The Attorney General's Department had issued draft guidance on 'adequate procedures' in 2019. We expect that the Department will issue refreshed draft guidance for comment, prior to the legislation coming into effect, and prior to issuing guidance in final form as required by the legislation.

    The maximum penalty for the new offence is the greatest of the following:

    • 100,000 penalty units (currently $31.3 million);
    • if the court can determine the value of the benefit obtained from the conduct, three times that value;
    • if the court cannot determine the value of that benefit, 10% of the company's annual turnover for the 12 month period prior to the commission of the offence.

    The High Court in The King v Jacobs Group (Australia) Pty Ltd [2023] HCA 23 clarified that the "value of the benefit" is the gross benefit obtained from the conduct, not the net benefit (see our previous publication on this topic for more detail).

    Simplifying the existing foreign bribery offence

    The new legislation also amends the existing foreign bribery offence in the Criminal Code to introduce a series of extensions and refinements, intended to simplify and broaden the prosecution of foreign bribery.

    Following the changes, section 70.2(1) of the Criminal Code provides that a person commits an offence if:

    (a) the person provides, causes or offers to provide a benefit to another person, and

    (b) does so with the intention of improperly influencing a foreign public official in order to obtain or retain business or a business or personal advantage.

    For the purposes of determining (b), the offender does not need to intend to influence a particular foreign public official; does not need to intend to obtain or retain particular business or personal advantage; and business or personal advantage does not need to be actually obtained or retained. This makes it easier to prove the offence.

    The changes to the legislation involve:

    i. extending the offence to include bribery of candidates for public office (not just current holders of public office);

    ii. extending the offence to include bribery conducted to obtain a personal advantage, not only a business advantage;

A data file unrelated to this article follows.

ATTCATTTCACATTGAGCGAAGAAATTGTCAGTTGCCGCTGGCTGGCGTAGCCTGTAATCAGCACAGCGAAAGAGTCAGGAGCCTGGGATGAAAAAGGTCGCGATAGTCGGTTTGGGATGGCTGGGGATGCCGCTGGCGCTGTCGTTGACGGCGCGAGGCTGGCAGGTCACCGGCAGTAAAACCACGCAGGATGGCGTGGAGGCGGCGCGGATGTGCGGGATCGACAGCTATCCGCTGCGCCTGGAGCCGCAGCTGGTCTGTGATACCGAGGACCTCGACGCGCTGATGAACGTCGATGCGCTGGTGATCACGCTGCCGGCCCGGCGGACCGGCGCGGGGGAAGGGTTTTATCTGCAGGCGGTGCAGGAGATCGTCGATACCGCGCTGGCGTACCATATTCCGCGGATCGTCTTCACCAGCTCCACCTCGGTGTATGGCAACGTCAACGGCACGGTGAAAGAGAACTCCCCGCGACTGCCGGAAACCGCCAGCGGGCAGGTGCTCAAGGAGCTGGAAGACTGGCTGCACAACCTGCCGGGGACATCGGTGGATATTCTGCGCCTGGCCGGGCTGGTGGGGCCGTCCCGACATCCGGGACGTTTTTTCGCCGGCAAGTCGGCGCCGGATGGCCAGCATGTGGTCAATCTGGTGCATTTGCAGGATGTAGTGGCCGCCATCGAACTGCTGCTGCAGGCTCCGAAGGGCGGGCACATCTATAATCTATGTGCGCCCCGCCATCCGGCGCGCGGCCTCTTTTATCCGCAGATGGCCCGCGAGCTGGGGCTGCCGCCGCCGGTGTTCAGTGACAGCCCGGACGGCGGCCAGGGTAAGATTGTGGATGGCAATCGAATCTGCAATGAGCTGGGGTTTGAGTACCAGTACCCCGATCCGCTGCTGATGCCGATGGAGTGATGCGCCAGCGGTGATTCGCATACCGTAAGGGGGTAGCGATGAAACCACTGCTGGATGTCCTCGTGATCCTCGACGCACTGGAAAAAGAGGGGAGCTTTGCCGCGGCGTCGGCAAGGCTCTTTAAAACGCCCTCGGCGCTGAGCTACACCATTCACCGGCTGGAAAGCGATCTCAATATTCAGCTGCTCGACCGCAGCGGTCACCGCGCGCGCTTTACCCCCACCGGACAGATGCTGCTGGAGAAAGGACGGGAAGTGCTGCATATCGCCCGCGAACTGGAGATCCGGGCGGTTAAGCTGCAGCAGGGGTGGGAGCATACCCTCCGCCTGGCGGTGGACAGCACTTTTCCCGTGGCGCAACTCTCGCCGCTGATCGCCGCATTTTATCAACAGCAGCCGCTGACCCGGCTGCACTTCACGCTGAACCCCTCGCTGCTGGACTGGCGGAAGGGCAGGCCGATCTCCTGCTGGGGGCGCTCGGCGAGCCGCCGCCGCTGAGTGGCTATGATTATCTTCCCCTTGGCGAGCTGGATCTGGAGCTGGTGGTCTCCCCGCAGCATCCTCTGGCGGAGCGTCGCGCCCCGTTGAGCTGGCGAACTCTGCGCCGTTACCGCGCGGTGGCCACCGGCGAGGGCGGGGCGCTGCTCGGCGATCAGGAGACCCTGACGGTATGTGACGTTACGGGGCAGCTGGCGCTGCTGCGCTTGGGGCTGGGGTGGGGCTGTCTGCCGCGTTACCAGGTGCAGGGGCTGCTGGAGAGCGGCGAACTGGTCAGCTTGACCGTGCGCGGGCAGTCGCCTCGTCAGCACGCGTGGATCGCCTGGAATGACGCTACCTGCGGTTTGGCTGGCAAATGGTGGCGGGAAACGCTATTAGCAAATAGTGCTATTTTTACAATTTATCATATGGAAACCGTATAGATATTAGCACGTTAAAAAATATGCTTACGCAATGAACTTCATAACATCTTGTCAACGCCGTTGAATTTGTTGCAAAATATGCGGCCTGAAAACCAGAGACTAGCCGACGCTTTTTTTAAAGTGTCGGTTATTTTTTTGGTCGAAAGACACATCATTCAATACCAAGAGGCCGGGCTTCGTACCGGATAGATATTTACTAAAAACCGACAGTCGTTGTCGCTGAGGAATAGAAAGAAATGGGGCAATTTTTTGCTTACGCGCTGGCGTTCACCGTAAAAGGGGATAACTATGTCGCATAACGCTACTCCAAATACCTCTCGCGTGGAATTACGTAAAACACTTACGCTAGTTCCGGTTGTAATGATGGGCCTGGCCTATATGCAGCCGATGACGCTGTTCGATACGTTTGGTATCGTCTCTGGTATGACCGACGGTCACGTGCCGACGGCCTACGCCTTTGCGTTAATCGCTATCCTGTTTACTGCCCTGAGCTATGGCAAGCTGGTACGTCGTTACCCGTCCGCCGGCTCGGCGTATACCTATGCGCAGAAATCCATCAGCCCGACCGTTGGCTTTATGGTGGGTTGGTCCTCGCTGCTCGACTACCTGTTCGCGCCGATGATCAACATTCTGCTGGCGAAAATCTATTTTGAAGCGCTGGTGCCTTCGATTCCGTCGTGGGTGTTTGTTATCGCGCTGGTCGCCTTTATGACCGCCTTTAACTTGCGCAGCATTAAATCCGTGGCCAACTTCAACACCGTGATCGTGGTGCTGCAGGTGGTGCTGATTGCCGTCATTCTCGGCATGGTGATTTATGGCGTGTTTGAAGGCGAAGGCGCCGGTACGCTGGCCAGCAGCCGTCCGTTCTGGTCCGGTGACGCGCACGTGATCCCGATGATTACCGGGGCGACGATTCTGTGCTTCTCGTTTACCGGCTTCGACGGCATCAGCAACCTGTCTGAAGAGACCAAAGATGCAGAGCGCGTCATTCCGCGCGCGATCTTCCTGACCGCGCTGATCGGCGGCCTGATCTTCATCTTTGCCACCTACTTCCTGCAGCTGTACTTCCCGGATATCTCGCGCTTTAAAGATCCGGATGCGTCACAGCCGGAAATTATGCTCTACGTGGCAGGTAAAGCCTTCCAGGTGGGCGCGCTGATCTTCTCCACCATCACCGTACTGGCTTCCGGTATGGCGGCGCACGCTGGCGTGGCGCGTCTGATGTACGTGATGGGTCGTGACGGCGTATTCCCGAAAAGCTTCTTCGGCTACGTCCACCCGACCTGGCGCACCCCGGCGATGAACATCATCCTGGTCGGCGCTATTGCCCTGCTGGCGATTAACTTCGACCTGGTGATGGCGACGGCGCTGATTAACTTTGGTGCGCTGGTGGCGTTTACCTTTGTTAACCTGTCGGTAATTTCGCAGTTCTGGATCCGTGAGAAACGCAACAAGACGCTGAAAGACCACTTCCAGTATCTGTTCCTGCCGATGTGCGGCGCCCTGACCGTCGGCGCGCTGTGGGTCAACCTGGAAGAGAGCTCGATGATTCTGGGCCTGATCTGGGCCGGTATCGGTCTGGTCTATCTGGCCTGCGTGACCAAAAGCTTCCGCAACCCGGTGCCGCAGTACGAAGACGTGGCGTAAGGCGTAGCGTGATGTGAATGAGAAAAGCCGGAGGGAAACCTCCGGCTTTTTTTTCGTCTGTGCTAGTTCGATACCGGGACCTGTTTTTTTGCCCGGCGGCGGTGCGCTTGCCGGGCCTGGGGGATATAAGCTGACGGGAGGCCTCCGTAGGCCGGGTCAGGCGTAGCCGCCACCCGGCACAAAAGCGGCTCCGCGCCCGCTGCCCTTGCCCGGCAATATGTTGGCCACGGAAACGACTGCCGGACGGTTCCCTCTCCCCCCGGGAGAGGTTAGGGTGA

iii. removing the existing requirement that the benefit or business advantage be 'not legitimately due' and replacing it with the concept that the promise or benefit is provided with the intention of 'improperly influencing' a foreign public official. The previous threshold of showing the promise or benefit was 'not legitimately due' presented evidentiary challenges for prosecutors;

    iv. removing the existing requirement that the foreign public official be influenced in the exercise of their official duties;

    v. making it clear that it is not necessary that the person providing the bribe had a specific business, or personal advantage in mind; and

    vi. outlining the factors that may be considered when determining whether or not there has been 'improper influence' such as who was the recipient of the benefit; the nature of the benefit and how it was provided; whether the benefit is documented; and if it was provided in the absence of any legal obligation to do so.

    Review mechanism

    The responsible Minister is required to review the operation of the amendments contained in the new legislation, after it has been in effect for 18 months.

    This review offers an opportunity to assess at that point, whether to amend the Act to provide for a DPA scheme.

    Commencement date

    The legislation will become law within six months of royal assent.

    Authors: Rani John, Partner; Phimister Dowell, Lawyer; and Jacqui Turner, Lawyer.

    The information provided is not intended to be a comprehensive review of all developments in the law and practice, or to cover all aspects of those referred to.
    Readers should take legal advice before applying it to specific issues or transactions.